As the mining sector enters a phase of renewed opportunity, it is more urgent than ever for miners and explorers to assure investors and stakeholders that their Mineral Resource and Ore Reserve estimates can be trusted. Addressing delegates at a seminar at SRK’s Johannesburg office in February, Mark Noppe, corporate consultant and SRK Australia Chairman in SRK Consulting’s Brisbane office in Australia, advised that there are still surprisingly large gaps in the assurance systems that companies use to protect against inaccuracy of reporting exploration results, Mineral Resources and Ore Reserves.
“Compared to assurance frameworks for financial, legal and environmental governance, there is still too little attention paid to systems related to Mineral Resources and Ore Reserves,” said Noppe. “This should not be the case, as resources and reserves represent the key assets of a mining company; senior management, boards and external stakeholders need firm assurance on the accuracy of estimated and reported technical information.”
He noted that despite the guidance available in the industry – and even with many companies requiring peer reviews or audits of the generation and reporting of this data – these processes were often still carried out infrequently or ineffectively.
“At this stage in the commodity cycle, when companies are still running lean or relying on teams with limited technical and management oversight experience, the risk of errors is particularly high,” he said. “There is often also a lack of mentoring in today’s working environment, and not enough time allowed for technical oversight and good peer reviews.”
Noppe highlighted the fact that only about 2% of financial investment globally finds its way into the mining sector – a warning sign to the industry that it needed to preserve and improve its risk perception in the eyes of investors. In addition, mining regulators were increasingly interested in how mining and exploration companies managed this risk through internal regulatory systems.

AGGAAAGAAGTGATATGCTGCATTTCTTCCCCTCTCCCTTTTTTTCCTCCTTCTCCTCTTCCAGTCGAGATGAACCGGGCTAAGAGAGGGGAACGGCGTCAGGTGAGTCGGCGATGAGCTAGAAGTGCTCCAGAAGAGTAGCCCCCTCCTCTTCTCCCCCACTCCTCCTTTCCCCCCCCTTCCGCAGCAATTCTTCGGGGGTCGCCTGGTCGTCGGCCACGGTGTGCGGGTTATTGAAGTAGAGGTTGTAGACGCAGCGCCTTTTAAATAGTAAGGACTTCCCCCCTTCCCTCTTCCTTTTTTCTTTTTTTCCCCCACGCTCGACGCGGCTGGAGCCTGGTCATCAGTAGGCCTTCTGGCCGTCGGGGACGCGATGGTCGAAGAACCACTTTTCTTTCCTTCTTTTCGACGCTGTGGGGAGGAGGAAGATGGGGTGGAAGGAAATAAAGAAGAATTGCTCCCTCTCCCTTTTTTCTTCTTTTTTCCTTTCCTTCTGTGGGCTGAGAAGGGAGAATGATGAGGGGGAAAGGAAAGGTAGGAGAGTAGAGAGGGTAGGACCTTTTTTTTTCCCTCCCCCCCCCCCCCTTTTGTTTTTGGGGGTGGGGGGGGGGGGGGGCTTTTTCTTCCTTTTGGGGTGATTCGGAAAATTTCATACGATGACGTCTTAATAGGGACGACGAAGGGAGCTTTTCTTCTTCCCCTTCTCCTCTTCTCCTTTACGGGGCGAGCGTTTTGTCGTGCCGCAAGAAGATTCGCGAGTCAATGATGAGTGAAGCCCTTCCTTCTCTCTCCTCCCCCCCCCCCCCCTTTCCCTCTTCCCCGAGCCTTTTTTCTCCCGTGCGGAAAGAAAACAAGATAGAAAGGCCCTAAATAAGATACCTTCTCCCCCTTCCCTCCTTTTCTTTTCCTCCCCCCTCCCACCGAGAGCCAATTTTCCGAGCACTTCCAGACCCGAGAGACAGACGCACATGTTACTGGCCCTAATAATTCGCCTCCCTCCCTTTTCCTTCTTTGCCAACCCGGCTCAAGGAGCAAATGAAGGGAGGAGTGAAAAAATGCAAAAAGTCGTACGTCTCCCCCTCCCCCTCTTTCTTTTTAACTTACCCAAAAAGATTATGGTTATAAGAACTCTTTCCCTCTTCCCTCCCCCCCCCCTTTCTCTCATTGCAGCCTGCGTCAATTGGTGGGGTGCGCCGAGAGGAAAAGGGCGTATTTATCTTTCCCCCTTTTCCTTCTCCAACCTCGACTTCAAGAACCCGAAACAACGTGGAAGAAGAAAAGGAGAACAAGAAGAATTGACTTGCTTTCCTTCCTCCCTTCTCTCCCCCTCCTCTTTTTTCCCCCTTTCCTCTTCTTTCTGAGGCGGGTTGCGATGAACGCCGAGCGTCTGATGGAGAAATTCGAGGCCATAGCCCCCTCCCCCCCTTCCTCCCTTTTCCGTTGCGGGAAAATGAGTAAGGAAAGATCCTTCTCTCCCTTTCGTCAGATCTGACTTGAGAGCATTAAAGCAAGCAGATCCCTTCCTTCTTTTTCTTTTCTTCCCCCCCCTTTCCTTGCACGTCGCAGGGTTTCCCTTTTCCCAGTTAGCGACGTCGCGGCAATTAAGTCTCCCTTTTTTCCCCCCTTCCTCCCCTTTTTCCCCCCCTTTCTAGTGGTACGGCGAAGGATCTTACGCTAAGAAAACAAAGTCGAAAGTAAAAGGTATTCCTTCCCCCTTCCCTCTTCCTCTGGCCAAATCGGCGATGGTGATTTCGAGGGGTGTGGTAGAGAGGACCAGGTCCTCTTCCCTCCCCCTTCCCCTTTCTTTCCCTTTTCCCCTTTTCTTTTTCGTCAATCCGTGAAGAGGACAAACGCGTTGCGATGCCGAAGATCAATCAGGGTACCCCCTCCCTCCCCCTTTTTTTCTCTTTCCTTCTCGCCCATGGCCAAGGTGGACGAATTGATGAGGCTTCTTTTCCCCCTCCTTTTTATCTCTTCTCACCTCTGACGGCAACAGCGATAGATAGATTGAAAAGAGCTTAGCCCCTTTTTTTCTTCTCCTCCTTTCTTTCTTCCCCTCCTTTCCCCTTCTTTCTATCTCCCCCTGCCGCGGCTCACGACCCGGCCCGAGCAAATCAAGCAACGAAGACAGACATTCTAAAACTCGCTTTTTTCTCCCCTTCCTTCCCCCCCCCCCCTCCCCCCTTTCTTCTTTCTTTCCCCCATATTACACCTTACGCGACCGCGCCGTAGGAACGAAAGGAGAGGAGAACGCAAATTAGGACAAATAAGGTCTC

“Better assurance processes are vital for the sector to address the crisis of confidence that exists in certain quarters,” he said. “It goes beyond only verifying the technical data; rather, it extends to having enough of the right expertise, and putting in place appropriate structures and processes.”
To be effective, the assurance of reliable Mineral Resource and Ore Reserve reporting must be included in a company’s risk management and control framework, he argued.
“The assurance process really requires three layers of defence,” said Noppe. “Firstly, there should be a layer of self-validation and peer review when the work is performed; secondly, a layer of internal peer review and oversight is required; and thirdly, a level of independent review or audit is needed – one that is administered and monitored by appropriately mandated levels of management or board oversight.”
He described peer reviews as ideally carried out at the same time that the data is prepared, where estimation procedures are selected and estimates are validated – before the sharing of results between disciplines or the final reporting of results.
“Audits, on the other hand, are generally retrospective reviews by independent or external reviewers,” he said. “They rate the risks inherent to an already completed process, identifying opportunities for improvements in the future.”
He emphasised that companies need at least a system of internal peer review to verify or validate the results generated prior to reporting.
“Assurance tries to build a chain of information and decisions, but our total confidence in Mineral Resource and Ore Reserve estimations is only as strong as the weakest link in the chain,” said Noppe. “Lack of internal control is indeed a weak link that needs to be strengthened urgently – not only to reduce risk in an individual company’s reporting but to improve the credibility of the sector as a whole.”